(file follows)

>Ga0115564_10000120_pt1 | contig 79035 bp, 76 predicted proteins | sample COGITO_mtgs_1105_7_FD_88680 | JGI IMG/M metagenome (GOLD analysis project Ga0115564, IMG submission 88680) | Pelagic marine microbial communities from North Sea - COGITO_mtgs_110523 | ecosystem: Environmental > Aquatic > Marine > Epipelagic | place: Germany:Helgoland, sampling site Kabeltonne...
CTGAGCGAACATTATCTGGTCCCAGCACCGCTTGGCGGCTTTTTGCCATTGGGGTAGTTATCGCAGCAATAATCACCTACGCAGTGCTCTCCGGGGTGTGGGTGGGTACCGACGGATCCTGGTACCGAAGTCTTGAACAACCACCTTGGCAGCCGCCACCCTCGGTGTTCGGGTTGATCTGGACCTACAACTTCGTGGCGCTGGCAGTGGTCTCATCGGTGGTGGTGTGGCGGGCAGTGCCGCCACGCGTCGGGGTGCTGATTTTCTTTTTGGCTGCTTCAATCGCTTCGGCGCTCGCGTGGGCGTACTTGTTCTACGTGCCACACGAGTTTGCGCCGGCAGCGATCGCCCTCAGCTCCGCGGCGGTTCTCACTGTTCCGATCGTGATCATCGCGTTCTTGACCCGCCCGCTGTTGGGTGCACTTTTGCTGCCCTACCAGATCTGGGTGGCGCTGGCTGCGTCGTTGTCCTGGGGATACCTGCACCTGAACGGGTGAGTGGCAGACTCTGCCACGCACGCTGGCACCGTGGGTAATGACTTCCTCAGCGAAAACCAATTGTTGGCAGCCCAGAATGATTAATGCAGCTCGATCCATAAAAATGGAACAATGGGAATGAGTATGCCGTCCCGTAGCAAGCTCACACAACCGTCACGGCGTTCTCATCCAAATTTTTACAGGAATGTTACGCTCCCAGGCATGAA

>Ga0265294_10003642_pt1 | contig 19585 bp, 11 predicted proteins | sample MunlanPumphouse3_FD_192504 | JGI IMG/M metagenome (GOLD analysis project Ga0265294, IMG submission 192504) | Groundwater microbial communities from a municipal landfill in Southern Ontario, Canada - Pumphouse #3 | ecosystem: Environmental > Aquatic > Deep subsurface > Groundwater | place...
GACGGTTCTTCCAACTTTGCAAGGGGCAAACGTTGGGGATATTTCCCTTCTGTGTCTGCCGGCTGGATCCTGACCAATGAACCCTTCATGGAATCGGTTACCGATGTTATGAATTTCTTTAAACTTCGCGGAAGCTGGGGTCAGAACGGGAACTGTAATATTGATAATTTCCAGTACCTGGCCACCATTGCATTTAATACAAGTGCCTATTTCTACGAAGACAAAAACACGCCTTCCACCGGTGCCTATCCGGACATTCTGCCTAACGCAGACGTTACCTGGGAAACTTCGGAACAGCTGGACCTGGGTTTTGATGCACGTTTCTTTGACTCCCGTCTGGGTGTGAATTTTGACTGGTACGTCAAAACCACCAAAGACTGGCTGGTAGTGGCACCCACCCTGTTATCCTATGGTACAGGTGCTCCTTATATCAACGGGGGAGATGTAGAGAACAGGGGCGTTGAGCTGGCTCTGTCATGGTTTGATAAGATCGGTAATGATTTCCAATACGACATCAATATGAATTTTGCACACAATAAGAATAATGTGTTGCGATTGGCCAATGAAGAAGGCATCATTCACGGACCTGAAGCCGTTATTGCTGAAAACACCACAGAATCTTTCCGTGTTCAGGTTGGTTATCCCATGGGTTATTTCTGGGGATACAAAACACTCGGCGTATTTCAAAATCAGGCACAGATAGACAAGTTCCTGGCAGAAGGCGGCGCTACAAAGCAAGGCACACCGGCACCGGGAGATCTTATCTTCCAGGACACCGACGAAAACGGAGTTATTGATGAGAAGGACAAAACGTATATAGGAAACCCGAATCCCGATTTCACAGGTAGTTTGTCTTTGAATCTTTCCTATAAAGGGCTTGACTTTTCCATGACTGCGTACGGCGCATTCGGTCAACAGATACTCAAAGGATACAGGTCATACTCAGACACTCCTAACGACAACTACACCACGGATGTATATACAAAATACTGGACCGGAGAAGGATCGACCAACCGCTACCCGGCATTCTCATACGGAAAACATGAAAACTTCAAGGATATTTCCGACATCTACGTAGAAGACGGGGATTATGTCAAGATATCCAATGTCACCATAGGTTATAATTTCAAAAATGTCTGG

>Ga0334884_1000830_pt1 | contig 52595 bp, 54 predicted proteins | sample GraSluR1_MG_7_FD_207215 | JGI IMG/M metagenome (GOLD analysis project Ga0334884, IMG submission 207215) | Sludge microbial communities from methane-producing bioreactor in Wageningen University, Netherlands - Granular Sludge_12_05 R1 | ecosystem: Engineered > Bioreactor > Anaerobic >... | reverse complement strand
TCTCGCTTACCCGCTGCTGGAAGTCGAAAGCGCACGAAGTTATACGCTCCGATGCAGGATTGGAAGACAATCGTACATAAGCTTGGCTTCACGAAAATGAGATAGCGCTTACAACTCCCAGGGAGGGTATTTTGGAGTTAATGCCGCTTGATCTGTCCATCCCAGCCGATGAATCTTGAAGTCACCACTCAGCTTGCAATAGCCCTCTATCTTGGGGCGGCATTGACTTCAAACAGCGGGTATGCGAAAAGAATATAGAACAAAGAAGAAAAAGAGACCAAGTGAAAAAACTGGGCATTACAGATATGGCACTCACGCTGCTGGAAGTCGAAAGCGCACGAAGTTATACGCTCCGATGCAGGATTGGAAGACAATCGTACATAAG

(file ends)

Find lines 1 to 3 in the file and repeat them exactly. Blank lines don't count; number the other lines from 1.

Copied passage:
>Ga0115564_10000120_pt1 | contig 79035 bp, 76 predicted proteins | sample COGITO_mtgs_1105_7_FD_88680 | JGI IMG/M metagenome (GOLD analysis project Ga0115564, IMG submission 88680) | Pelagic marine microbial communities from North Sea - COGITO_mtgs_110523 | ecosystem: Environmental > Aquatic > Marine > Epipelagic | place: Germany:Helgoland, sampling site Kabeltonne...
CTGAGCGAACATTATCTGGTCCCAGCACCGCTTGGCGGCTTTTTGCCATTGGGGTAGTTATCGCAGCAATAATCACCTACGCAGTGCTCTCCGGGGTGTGGGTGGGTACCGACGGATCCTGGTACCGAAGTCTTGAACAACCACCTTGGCAGCCGCCACCCTCGGTGTTCGGGTTGATCTGGACCTACAACTTCGTGGCGCTGGCAGTGGTCTCATCGGTGGTGGTGTGGCGGGCAGTGCCGCCACGCGTCGGGGTGCTGATTTTCTTTTTGGCTGCTTCAATCGCTTCGGCGCTCGCGTGGGCGTACTTGTTCTACGTGCCACACGAGTTTGCGCCGGCAGCGATCGCCCTCAGCTCCGCGGCGGTTCTCACTGTTCCGATCGTGATCATCGCGTTCTTGACCCGCCCGCTGTTGGGTGCACTTTTGCTGCCCTACCAGATCTGGGTGGCGCTGGCTGCGTCGTTGTCCTGGGGATACCTGCACCTGAACGGGTGAGTGGCAGACTCTGCCACGCACGCTGGCACCGTGGGTAATGACTTCCTCAGCGAAAACCAATTGTTGGCAGCCCAGAATGATTAATGCAGCTCGATCCATAAAAATGGAACAATGGGAATGAGTATGCCGTCCCGTAGCAAGCTCACACAACCGTCACGGCGTTCTCATCCAAATTTTTACAGGAATGTTACGCTCCCAGGCATGAA

>Ga0265294_10003642_pt1 | contig 19585 bp, 11 predicted proteins | sample MunlanPumphouse3_FD_192504 | JGI IMG/M metagenome (GOLD analysis project Ga0265294, IMG submission 192504) | Groundwater microbial communities from a municipal landfill in Southern Ontario, Canada - Pumphouse #3 | ecosystem: Environmental > Aquatic > Deep subsurface > Groundwater | place...